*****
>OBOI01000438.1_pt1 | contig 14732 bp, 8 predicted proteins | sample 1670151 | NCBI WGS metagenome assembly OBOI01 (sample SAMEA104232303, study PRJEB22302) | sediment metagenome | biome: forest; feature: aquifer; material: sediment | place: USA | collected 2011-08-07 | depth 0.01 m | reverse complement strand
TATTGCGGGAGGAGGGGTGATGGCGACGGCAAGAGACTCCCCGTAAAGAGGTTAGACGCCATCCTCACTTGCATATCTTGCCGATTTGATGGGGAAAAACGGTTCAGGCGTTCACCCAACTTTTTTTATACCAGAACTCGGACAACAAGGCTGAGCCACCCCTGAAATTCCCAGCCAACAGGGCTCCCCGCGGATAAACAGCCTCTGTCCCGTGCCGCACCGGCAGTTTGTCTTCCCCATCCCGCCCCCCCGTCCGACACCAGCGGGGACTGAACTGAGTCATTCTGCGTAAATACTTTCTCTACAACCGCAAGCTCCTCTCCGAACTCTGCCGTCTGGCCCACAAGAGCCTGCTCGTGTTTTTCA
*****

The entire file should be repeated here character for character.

>OBOI01000438.1_pt1 | contig 14732 bp, 8 predicted proteins | sample 1670151 | NCBI WGS metagenome assembly OBOI01 (sample SAMEA104232303, study PRJEB22302) | sediment metagenome | biome: forest; feature: aquifer; material: sediment | place: USA | collected 2011-08-07 | depth 0.01 m | reverse complement strand
TATTGCGGGAGGAGGGGTGATGGCGACGGCAAGAGACTCCCCGTAAAGAGGTTAGACGCCATCCTCACTTGCATATCTTGCCGATTTGATGGGGAAAAACGGTTCAGGCGTTCACCCAACTTTTTTTATACCAGAACTCGGACAACAAGGCTGAGCCACCCCTGAAATTCCCAGCCAACAGGGCTCCCCGCGGATAAACAGCCTCTGTCCCGTGCCGCACCGGCAGTTTGTCTTCCCCATCCCGCCCCCCCGTCCGACACCAGCGGGGACTGAACTGAGTCATTCTGCGTAAATACTTTCTCTACAACCGCAAGCTCCTCTCCGAACTCTGCCGTCTGGCCCACAAGAGCCTGCTCGTGTTTTTCA